Wilderness Living Skills
Wilderness living skills differ from survival skills in that the first is a knowledge-based way of living in ongoing harmony with the natural world. Survival is inherently an acute, short-term perspective; it is a strategy best applied for when you get lost or hurt and need to find a way to survive through difficulty until you can get rescued.
Wilderness living takes practice— it is how we as humans have lived and thrived for eons in a sustainable way, the way that many indigenous cultures still live today. It is a natural way of living as a part of nature. If you want to learn how to get back to your roots of connection, wilderness living skills are the place to start.
Shelter, fire, water, food and hygiene are the classic five priorities to staying alive and well in both a survival situation and in wilderness living. Immediate concerns need to be addressed right away. These include personal safety and security, first aid, and if needed, personal protection.
What is the most important skill to understand for survival? Number one is your psychological state; your attitude and mindset affect your choices and actions, which in turn are reflected in your quality of life. Nature can be the greatest teacher of the importance of this lesson. For instance, if you are fearful and rushing when you set up a shelter, chances are that you are not fully aware of your surroundings. When exposed to the elements, this is at best a recipe for cold, wet, uncomfortable nights and put you at risk to true danger at worst. In a survival situation, staying positive and therefore attentive to your own wellbeing is key.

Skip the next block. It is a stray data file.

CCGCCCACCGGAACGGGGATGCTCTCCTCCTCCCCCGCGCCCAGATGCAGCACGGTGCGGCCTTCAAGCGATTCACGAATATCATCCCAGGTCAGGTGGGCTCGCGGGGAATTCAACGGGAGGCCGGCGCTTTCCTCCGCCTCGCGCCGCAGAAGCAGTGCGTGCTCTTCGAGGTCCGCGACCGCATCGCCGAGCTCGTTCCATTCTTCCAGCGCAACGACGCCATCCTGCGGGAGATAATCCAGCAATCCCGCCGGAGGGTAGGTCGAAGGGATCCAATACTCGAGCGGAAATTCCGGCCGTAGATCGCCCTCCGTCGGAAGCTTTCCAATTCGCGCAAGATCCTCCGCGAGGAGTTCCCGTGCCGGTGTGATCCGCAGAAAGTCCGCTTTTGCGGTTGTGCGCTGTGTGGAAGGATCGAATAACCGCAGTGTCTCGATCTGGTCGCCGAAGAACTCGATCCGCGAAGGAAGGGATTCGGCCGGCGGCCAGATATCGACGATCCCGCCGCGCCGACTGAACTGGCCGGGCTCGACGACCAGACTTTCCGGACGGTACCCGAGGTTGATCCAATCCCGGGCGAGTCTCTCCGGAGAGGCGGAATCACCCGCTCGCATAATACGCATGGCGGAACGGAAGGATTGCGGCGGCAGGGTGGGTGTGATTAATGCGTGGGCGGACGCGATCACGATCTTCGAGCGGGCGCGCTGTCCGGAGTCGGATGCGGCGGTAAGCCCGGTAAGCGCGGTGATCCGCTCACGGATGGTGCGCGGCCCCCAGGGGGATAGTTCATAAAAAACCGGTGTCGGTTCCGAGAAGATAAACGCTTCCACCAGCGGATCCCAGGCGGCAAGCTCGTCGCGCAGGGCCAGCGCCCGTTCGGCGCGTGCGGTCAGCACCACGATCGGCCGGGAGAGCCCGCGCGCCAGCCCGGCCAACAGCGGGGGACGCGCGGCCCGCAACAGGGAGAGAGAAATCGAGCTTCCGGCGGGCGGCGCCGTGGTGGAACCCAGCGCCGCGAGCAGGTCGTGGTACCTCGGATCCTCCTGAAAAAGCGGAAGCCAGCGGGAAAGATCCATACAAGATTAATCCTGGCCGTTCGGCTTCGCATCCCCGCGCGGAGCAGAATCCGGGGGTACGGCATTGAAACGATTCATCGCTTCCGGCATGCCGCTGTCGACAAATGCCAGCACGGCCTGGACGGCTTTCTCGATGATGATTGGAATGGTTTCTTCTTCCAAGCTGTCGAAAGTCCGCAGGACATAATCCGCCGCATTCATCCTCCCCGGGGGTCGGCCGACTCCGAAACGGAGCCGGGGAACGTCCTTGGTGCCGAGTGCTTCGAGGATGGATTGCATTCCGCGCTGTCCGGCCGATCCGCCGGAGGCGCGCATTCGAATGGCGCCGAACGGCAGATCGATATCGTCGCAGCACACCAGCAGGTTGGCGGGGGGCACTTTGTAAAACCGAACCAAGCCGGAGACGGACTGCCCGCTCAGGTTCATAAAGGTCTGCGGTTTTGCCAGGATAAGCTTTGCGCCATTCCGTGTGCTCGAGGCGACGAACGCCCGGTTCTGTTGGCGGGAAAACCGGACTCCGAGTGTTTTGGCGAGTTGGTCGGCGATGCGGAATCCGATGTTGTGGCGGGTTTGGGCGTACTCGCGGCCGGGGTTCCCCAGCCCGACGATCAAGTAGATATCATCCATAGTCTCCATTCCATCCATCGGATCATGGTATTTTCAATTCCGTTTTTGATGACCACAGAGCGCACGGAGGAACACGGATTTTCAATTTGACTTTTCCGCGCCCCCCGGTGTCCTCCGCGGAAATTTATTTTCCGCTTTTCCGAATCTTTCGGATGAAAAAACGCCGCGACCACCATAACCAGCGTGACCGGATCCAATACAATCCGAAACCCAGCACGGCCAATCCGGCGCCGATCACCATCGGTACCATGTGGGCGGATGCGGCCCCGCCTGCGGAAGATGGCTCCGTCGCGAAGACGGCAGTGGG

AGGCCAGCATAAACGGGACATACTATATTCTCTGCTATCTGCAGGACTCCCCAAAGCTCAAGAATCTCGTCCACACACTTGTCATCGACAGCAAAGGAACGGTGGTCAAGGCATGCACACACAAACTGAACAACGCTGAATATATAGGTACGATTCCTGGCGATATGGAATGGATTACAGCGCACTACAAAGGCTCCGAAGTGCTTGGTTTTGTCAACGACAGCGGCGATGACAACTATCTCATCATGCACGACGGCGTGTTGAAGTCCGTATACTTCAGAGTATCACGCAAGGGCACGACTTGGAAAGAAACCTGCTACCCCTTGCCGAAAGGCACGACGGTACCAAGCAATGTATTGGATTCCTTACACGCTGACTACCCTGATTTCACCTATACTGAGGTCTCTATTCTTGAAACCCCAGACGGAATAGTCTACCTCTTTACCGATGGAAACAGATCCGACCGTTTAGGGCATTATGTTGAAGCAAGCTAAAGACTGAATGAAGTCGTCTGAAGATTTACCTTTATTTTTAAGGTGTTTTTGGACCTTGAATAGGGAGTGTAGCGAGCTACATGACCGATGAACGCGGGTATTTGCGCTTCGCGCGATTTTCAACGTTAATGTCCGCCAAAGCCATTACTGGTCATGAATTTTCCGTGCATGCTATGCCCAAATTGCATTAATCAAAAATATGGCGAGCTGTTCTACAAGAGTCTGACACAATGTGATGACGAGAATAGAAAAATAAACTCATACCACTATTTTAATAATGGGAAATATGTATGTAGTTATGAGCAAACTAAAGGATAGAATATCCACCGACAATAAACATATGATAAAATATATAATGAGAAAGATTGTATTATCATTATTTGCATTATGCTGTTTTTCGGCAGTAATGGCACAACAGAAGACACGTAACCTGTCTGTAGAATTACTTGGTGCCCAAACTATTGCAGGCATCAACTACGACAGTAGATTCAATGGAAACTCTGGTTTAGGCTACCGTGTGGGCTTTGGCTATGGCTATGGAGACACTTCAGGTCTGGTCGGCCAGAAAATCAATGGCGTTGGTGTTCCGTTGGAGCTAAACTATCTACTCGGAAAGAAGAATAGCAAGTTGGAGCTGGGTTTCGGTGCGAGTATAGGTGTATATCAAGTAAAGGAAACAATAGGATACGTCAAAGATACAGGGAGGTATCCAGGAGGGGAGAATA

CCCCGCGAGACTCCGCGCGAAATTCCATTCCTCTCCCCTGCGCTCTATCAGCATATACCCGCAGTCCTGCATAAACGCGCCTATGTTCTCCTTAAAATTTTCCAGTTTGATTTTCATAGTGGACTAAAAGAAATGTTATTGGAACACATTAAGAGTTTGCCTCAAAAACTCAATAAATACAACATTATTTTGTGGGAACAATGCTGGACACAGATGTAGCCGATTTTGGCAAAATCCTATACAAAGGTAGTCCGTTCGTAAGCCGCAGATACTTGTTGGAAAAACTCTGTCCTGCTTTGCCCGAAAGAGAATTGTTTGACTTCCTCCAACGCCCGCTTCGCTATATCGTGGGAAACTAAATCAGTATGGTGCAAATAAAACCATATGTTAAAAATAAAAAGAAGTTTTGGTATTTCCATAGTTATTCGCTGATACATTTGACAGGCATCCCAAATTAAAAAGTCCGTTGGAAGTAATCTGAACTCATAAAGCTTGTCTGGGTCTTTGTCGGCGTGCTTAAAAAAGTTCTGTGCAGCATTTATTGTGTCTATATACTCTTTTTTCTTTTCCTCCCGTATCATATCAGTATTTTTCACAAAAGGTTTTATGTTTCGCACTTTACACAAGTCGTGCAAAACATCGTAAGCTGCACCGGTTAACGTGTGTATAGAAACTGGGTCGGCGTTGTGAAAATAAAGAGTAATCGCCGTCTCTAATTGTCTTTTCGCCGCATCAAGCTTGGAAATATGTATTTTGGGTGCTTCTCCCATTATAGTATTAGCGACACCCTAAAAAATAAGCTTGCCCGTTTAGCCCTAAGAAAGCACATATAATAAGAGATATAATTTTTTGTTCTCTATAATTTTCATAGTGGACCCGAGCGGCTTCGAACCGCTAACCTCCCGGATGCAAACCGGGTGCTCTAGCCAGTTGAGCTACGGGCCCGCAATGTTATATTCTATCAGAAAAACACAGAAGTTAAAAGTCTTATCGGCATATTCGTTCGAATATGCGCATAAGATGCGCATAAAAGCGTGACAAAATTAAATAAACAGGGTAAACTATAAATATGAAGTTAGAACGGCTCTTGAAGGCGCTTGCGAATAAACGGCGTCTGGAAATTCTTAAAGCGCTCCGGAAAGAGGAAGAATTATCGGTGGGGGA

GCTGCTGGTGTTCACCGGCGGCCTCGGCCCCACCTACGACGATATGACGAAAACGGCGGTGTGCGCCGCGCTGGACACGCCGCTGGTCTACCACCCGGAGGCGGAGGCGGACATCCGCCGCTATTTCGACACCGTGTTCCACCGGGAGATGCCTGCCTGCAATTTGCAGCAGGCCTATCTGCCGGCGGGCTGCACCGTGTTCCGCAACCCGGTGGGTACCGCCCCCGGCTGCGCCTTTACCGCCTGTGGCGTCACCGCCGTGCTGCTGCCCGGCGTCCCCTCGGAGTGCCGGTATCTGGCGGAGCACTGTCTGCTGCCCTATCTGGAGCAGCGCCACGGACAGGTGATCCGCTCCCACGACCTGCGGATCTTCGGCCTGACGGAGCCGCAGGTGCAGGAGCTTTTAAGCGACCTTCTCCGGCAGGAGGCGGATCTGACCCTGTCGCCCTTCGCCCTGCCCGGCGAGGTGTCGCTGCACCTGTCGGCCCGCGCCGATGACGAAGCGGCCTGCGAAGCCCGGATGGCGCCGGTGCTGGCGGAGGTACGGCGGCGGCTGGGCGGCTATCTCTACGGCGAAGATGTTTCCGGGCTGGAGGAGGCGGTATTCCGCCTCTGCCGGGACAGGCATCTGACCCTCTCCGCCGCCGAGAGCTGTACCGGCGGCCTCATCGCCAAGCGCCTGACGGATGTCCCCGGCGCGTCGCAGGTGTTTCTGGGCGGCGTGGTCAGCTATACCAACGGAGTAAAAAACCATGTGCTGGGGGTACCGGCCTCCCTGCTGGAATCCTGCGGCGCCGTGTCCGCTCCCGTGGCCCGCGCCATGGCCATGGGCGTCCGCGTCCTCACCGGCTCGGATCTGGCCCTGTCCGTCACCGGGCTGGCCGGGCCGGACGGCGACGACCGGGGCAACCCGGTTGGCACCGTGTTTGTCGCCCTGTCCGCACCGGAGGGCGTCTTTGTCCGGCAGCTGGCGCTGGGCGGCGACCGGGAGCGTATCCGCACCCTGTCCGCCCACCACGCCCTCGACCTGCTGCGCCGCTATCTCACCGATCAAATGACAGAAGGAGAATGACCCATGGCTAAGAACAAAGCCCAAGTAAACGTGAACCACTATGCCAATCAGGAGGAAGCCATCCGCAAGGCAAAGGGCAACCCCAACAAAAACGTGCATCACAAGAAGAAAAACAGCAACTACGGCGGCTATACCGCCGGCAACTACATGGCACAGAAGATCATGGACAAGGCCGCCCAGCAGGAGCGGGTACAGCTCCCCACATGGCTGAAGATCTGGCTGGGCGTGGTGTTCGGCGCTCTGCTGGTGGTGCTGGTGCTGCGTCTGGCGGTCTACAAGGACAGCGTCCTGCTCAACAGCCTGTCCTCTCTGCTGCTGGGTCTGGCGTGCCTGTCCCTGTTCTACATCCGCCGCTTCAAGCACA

In this way, mind over matter works– it even helps with illness. I have found this to be true in my personal journey with MS and also in survival situations. A positive attitude allows room for discernment and leads to better decisions. In my opinion, hope and positivity are two of the most important survival skills you can possess.